In late 2020, the California Air Resources Board (CARB) approved the nation’s first commercial refrigeration regulations. Known as the California Refrigerant Management Program (RMP), the requirements prohibit the use of certain chemical refrigerants, including R404A, as well as provide guidelines to help facilities curb the environmental effects of hydro-fluorocarbon refrigerants (HFCs).
Whether CARB/RMP will help shape national energy policies remains to be seen—but that doesn’t negate the fact that supermarkets, quick service restaurant (QSR) establishments, and other enterprises across the country can benefit from understanding new and emerging safety standards.
If you’re a facility manager, operations professional, or engineer, you can’t afford to be unaware of regulatory compliance issues. Nor can you ignore the opportunity to become a leader in efficient and compliant refrigeration.
Keep reading to learn what the new rules of sustainable commercial refrigeration leak protection are, and how you can lean into them as you move forward with your environmental sustainability efforts.
Rules of Refrigerant Leak Detection, Monitoring, and Compliance
Although the refrigerant management landscape continues to be in flux at both national and state levels, it’s still incumbent upon you to be proactive with your refrigerant leak detection practices and protocols. Here are three of the most important guidelines to follow.
1. Make sure you have the capability to detect low levels of refrigerant gas.
According to the Environmental Protection Agency (EPA), the average leak rate for commercial refrigeration appliances used in the retail food and cold store warehouse sectors is 35%. Not only is this environmentally detrimental, frankly, it’s costly for operations that rely on these refrigeration appliances.
Solution: Bacharach Multi-Zone Gas Monitor
- Includes a gas library of 60+ refrigerants, which means it specifically targets the nuances of refrigeration
- Provides industry-leading detection as low as 1 ppm
- Helps ensure compliance with refrigeration safety standards (ASHRAE 15, EN 378, CSA-B52) and emissions regulations (F-Gas, CARB RMP)
- Includes a variety of communication interfaces (Modbus, BACnet and LonWorks) for integration into BMS/BAS
- Features large graphic LCD display and LED status indicators for an at-a-glance overview of the system
2. Improve refrigeration equipment performance by enabling proactive monitoring for predictive maintenance across the enterprise.
Refrigerant gas leaks not only damage the environment, they also reduce equipment performance and reduce profitability. When you’re able to identify leaks early, you can act fast to speed up leak repair time, enable proactive maintenance, and better maintain normal operations.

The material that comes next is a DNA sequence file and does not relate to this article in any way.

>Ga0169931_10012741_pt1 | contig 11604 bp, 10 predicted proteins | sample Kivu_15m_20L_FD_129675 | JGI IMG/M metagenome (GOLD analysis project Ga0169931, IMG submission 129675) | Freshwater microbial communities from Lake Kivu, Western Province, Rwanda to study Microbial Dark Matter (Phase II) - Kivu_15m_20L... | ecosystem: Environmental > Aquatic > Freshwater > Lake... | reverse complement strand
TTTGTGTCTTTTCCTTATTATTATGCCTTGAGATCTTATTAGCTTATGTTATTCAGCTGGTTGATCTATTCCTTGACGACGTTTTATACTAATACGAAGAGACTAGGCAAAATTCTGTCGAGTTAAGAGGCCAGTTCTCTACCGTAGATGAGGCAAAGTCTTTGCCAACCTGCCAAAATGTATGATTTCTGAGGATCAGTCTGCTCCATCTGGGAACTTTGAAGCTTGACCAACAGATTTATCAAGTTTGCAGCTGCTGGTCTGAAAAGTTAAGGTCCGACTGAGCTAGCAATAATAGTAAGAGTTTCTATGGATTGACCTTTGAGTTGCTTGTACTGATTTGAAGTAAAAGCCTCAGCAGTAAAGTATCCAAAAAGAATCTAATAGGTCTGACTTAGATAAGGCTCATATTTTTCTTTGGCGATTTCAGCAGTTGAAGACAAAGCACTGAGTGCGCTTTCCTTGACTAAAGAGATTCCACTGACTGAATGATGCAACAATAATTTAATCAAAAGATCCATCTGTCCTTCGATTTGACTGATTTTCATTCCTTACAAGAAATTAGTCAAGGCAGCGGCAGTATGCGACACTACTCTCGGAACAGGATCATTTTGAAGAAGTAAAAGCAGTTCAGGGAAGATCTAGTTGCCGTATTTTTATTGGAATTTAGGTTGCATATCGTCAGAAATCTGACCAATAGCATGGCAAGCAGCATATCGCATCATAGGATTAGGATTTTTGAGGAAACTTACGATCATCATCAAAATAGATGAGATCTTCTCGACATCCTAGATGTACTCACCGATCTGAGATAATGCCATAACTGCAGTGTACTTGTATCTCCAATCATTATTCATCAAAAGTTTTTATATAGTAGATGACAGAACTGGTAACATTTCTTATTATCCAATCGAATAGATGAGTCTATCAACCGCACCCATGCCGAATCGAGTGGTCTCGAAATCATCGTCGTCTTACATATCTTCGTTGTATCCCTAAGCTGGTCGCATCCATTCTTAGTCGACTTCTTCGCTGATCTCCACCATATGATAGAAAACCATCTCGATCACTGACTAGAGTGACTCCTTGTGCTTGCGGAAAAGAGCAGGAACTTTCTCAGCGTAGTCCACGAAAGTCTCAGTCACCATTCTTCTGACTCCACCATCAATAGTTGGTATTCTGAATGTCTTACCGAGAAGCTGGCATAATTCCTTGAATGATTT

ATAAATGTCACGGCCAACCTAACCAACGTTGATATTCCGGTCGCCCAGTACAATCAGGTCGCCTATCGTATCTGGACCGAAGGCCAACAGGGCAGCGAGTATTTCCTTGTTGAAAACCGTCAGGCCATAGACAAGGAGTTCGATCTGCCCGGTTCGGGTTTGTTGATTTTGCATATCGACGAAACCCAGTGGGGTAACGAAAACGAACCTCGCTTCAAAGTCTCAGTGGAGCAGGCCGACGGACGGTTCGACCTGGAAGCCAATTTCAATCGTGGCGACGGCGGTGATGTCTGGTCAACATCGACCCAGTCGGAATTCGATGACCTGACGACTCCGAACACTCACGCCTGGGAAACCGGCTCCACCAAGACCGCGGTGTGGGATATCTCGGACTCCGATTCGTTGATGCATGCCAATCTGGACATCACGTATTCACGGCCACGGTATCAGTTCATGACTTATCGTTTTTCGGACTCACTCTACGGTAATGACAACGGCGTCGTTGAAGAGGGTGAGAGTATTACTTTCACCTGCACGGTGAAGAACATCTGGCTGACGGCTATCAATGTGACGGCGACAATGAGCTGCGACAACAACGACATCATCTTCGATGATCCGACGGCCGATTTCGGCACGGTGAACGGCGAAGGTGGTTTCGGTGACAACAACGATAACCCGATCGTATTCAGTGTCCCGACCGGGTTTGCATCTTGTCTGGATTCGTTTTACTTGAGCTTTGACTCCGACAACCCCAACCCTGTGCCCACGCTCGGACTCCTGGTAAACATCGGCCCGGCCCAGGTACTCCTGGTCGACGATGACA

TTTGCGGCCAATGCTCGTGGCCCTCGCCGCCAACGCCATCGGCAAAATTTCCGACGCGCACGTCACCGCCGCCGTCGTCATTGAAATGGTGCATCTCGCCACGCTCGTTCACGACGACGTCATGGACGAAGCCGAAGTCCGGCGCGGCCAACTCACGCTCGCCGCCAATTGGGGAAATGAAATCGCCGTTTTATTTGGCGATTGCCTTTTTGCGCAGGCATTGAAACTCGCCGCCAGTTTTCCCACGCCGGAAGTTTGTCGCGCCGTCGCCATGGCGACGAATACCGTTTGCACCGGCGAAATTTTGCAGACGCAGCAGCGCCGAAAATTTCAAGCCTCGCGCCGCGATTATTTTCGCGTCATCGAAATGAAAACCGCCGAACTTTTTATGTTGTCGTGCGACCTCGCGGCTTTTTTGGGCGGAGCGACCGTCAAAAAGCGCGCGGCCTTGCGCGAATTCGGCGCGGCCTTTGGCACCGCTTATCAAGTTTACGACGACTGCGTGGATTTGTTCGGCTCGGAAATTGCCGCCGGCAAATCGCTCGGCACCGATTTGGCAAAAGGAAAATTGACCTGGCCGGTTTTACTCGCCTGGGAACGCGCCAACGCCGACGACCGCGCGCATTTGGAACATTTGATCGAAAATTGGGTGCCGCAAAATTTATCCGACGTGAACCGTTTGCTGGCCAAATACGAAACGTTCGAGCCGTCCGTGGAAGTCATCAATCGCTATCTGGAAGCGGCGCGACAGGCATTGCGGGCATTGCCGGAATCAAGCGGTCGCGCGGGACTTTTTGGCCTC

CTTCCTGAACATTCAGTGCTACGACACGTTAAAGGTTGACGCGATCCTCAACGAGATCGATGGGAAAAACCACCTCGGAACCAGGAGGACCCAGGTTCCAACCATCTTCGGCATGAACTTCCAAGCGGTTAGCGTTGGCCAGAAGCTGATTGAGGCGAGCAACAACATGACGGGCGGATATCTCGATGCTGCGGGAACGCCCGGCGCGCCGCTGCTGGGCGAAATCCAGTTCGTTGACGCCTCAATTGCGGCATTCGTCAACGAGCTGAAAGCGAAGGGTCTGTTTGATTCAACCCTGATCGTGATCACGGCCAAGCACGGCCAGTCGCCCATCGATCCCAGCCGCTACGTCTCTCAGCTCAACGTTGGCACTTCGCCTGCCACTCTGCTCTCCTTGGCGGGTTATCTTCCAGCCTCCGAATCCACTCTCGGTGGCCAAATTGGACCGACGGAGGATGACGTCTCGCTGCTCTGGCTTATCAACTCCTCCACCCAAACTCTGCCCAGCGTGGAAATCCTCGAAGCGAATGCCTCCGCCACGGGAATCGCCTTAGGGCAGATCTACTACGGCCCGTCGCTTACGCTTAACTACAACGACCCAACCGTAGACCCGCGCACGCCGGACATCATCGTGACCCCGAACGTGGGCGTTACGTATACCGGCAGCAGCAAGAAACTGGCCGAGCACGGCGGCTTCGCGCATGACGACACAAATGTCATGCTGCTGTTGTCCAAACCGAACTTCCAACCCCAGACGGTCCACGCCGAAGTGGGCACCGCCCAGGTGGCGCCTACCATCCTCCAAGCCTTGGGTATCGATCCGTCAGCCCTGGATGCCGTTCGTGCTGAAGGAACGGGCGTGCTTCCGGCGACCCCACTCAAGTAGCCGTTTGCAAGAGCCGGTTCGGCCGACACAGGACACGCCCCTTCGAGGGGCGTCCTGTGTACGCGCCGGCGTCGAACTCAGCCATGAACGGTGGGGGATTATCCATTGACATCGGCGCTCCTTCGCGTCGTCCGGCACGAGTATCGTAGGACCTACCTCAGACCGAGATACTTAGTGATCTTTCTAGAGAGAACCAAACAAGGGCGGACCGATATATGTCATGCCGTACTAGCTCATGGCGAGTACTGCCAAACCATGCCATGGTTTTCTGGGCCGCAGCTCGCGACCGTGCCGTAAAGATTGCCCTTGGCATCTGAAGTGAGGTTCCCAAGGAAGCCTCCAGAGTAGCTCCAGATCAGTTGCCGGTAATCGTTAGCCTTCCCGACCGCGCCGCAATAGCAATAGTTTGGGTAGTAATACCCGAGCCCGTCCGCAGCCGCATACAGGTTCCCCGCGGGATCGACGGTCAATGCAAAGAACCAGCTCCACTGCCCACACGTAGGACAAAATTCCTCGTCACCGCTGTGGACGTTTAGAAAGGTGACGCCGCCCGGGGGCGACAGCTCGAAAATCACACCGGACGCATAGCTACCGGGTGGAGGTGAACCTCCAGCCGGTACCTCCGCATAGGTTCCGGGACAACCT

Solution: MSA FieldServer Gateways and Routers
- Is quick and easy to install
- Integrates with the Building Management System (BMS)
- Helps eliminate IT security issues
- Features state-of-the-art diagnostics, troubleshooting, and remote notification capabilities
3. A holistic solution can help ensure refrigerant compliance.
Complying with refrigerant leak requirements and regulations is somewhat like the proverbial chicken and egg: Which comes first, ensuring that you’re operating at peak performance or preserving the environment? For the safety of people and places, the answer is, of course, both.
This applies to both operating the refrigeration equipment, as well as maintaining, servicing, and repairing it. For specific details on these requirements, refer to the most recent version of Section 608 of the EPA’s Clean Air Act. Of special note, is the requirement for refrigeration equipment owners and operators to ensure that a Section 608-certified technician conducts routine leak inspections (frequency depends on the type of equipment). Quarterly or annual inspections are not required, however, if the appliances are “continuously monitored by an automatic leak detection system that is audited and calibrated annually.”
- Provides greater visibility of refrigerant usage
- Helps ensure regulatory compliance with EPA 608, CARB, and F-Gas reporting requirements
- Supports access anytime, anywhere on any device
- Notifies key stakeholders and local contractors for early intervention
The Future of Refrigerant Gas Monitoring
One of the best ways to learn more about these new rules and solutions is to join us at the AHR Expo 2024 in Chicago, January 22-24.
You can visit us in Booth S6536 where we’ll be answering questions and demonstrating solutions to help you connect and protect your refrigeration equipment.
Remember, AHR is the premier event for OEMs, engineers, contractors, and facility operators, offering a unique opportunity to keep up with the latest information, products, and technologies for refrigeration leak detection and protection.
Can’t make the show? Reach out to us to learn more about:
- Refrigerant gas detectors
- Industry-leading IIoT connectivity solutions
- Achieving compliance and safeguarding safety